He made various deals with individual tenants as he attempted to turn the home into a luxury rental property, with some apartments renting for as much as $45,000 a month. Mr. Barnett bought a house in suburban New Jersey for a rabbi and his family who paid $275 for a 4,000-square-foot apartment. Then there was the penthouse dweller who longed for the desert: He flew her to Las Vegas to look for a house with a pool, arranged the purchase, and paid for her moving expenses. Other tenants have chosen to keep their low rents, but have agreed to trade their huge 11-bedroom apartments for smaller ones.
Mr Barnett once joked that the fountain which he had revived at enormous expense – a project which required it to be dismantled and carted away for repairs – was the Fountain of Youth because no one ever seemed to die in the Belnord.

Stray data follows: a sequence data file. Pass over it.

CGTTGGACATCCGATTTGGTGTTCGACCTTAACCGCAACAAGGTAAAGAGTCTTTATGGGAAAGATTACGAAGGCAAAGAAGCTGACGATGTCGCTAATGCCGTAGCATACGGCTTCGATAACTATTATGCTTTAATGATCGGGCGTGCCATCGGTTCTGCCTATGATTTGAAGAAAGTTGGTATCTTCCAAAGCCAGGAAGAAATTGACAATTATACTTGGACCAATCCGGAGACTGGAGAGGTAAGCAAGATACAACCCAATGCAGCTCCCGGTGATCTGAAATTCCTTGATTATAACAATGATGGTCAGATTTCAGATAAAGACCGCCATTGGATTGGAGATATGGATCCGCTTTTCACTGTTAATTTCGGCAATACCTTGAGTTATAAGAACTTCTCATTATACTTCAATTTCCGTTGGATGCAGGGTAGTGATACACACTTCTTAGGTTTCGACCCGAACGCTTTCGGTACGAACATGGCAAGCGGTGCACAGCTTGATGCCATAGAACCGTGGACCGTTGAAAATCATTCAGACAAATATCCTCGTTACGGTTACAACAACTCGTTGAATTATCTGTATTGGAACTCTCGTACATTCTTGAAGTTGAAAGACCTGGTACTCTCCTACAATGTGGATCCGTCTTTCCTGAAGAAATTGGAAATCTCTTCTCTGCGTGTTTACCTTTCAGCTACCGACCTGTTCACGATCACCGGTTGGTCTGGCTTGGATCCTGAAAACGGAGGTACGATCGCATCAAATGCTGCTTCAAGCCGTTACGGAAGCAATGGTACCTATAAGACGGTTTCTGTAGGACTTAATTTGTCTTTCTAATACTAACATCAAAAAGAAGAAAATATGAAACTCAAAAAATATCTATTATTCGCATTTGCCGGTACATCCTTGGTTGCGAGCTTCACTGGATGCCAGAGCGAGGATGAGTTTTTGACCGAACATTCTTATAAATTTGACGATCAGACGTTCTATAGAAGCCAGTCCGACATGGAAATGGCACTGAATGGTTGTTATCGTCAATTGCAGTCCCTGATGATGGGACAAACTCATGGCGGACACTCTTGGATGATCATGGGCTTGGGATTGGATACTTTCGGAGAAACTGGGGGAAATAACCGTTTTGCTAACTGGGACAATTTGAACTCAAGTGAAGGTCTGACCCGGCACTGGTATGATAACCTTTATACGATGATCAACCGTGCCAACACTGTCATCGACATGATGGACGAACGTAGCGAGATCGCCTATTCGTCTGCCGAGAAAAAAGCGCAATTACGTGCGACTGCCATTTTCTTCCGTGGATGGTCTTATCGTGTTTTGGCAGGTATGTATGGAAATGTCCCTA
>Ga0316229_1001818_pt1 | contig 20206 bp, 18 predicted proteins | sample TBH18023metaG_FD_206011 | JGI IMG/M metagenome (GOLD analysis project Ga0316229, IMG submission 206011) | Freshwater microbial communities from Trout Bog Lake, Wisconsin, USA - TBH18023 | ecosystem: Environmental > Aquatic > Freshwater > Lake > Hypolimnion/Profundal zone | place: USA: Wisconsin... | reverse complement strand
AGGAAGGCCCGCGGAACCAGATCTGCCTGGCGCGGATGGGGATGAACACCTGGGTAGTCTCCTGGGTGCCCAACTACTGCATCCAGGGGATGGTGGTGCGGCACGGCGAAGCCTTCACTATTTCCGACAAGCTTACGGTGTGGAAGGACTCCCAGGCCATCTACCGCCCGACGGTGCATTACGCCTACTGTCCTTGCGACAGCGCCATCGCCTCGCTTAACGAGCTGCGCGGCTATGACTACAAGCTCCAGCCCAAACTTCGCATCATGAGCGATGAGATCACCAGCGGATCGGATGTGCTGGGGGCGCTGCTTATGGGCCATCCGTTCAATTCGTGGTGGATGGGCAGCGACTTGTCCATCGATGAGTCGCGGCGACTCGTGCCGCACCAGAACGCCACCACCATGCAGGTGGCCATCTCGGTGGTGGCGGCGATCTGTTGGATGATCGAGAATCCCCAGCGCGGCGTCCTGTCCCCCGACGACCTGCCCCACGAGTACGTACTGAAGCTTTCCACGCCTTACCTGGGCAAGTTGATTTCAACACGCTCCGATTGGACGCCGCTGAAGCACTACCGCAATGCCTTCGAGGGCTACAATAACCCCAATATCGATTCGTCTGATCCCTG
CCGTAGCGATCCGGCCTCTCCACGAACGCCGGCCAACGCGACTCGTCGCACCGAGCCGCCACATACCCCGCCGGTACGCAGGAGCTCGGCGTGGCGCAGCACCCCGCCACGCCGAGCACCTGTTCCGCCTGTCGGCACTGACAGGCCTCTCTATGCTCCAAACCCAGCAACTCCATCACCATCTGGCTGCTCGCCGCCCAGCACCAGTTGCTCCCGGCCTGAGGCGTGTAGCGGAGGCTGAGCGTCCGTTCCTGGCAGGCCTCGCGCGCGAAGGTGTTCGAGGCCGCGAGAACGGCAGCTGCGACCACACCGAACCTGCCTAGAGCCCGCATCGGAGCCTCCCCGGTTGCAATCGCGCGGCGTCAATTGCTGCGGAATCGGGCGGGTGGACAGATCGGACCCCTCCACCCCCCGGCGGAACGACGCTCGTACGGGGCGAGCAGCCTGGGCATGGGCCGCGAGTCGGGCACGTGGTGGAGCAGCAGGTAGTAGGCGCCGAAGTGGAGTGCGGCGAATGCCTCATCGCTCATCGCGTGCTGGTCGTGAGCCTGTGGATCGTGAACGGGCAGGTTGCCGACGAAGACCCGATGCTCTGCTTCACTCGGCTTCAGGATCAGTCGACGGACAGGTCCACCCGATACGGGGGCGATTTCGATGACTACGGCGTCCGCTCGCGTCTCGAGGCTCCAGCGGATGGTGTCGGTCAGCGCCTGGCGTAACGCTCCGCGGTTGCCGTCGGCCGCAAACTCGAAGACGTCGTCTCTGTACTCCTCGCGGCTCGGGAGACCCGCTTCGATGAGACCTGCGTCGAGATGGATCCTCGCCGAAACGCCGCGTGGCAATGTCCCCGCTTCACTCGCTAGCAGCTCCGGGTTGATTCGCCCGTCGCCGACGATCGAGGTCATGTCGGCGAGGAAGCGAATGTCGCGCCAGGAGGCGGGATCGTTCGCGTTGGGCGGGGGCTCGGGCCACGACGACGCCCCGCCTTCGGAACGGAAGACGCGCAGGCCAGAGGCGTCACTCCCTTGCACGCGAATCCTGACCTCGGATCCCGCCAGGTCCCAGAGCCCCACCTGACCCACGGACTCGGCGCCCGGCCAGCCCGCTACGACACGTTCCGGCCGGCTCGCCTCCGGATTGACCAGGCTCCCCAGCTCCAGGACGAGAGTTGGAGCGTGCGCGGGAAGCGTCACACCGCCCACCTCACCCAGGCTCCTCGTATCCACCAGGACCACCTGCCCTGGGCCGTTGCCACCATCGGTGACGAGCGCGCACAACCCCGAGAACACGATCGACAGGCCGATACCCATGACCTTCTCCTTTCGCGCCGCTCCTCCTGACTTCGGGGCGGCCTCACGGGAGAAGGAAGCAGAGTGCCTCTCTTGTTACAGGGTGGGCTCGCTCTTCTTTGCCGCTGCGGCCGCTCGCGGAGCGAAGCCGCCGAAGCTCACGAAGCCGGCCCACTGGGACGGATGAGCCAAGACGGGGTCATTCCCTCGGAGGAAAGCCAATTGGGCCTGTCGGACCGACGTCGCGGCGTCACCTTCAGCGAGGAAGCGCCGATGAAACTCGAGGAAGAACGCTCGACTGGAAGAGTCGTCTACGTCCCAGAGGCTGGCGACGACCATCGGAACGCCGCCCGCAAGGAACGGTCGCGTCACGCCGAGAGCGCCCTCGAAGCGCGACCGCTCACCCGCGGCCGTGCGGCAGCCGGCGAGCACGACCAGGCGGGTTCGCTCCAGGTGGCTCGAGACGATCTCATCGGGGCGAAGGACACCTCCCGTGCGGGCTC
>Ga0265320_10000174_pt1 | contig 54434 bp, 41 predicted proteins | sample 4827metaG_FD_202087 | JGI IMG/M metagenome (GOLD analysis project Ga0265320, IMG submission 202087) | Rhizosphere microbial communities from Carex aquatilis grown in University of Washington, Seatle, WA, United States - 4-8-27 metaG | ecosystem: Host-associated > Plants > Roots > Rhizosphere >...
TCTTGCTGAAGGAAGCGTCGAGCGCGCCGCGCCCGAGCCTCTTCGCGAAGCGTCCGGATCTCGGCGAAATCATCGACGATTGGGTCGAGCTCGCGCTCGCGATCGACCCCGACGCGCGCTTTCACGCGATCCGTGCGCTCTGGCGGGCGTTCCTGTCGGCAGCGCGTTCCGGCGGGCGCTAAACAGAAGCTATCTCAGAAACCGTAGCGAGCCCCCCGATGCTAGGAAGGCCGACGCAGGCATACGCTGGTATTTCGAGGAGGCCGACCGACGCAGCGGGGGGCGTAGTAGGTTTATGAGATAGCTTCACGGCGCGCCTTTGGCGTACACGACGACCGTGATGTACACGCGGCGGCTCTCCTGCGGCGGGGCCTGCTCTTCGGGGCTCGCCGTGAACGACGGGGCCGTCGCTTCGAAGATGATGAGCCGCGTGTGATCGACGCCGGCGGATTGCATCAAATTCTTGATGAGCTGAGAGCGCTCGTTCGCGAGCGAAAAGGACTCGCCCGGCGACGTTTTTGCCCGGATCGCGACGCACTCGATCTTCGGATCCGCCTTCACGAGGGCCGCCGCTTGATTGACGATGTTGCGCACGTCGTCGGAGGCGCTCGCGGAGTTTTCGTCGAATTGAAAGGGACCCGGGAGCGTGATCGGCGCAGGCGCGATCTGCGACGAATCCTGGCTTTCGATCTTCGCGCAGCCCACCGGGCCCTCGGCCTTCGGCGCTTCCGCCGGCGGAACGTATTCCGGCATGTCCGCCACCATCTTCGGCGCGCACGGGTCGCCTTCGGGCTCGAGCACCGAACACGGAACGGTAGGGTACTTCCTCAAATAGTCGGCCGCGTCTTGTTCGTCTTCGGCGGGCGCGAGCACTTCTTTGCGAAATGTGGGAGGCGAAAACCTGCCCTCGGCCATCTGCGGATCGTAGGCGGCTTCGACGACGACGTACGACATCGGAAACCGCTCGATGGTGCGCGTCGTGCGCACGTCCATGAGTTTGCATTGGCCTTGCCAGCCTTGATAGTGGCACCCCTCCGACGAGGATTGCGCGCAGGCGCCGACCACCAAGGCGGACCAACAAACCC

“It was a labor of love to restore this building,” he said recently. “But I didn’t really understand what I was getting myself into. It was quite an image.”
By 2015, Mr. Barnett had disappeared from the scene with a $575 million deal.
Like everything else in the Belnord, the terms of Mr. Barnett’s mortgage were problematic, and after he stopped making loan payments, the city listed the property as “distressed” for a time. (The calculus of the building’s debt and its rental income never quite worked out.) And so a new group of investors — whose lineup was ever-changing as various players dropped out due to bankruptcy, lawsuits, and other disasters — rushed in to address the place into a high-end condominium and converting the approximately 100 available apartments into showcase locales with Italian kitchens in marble.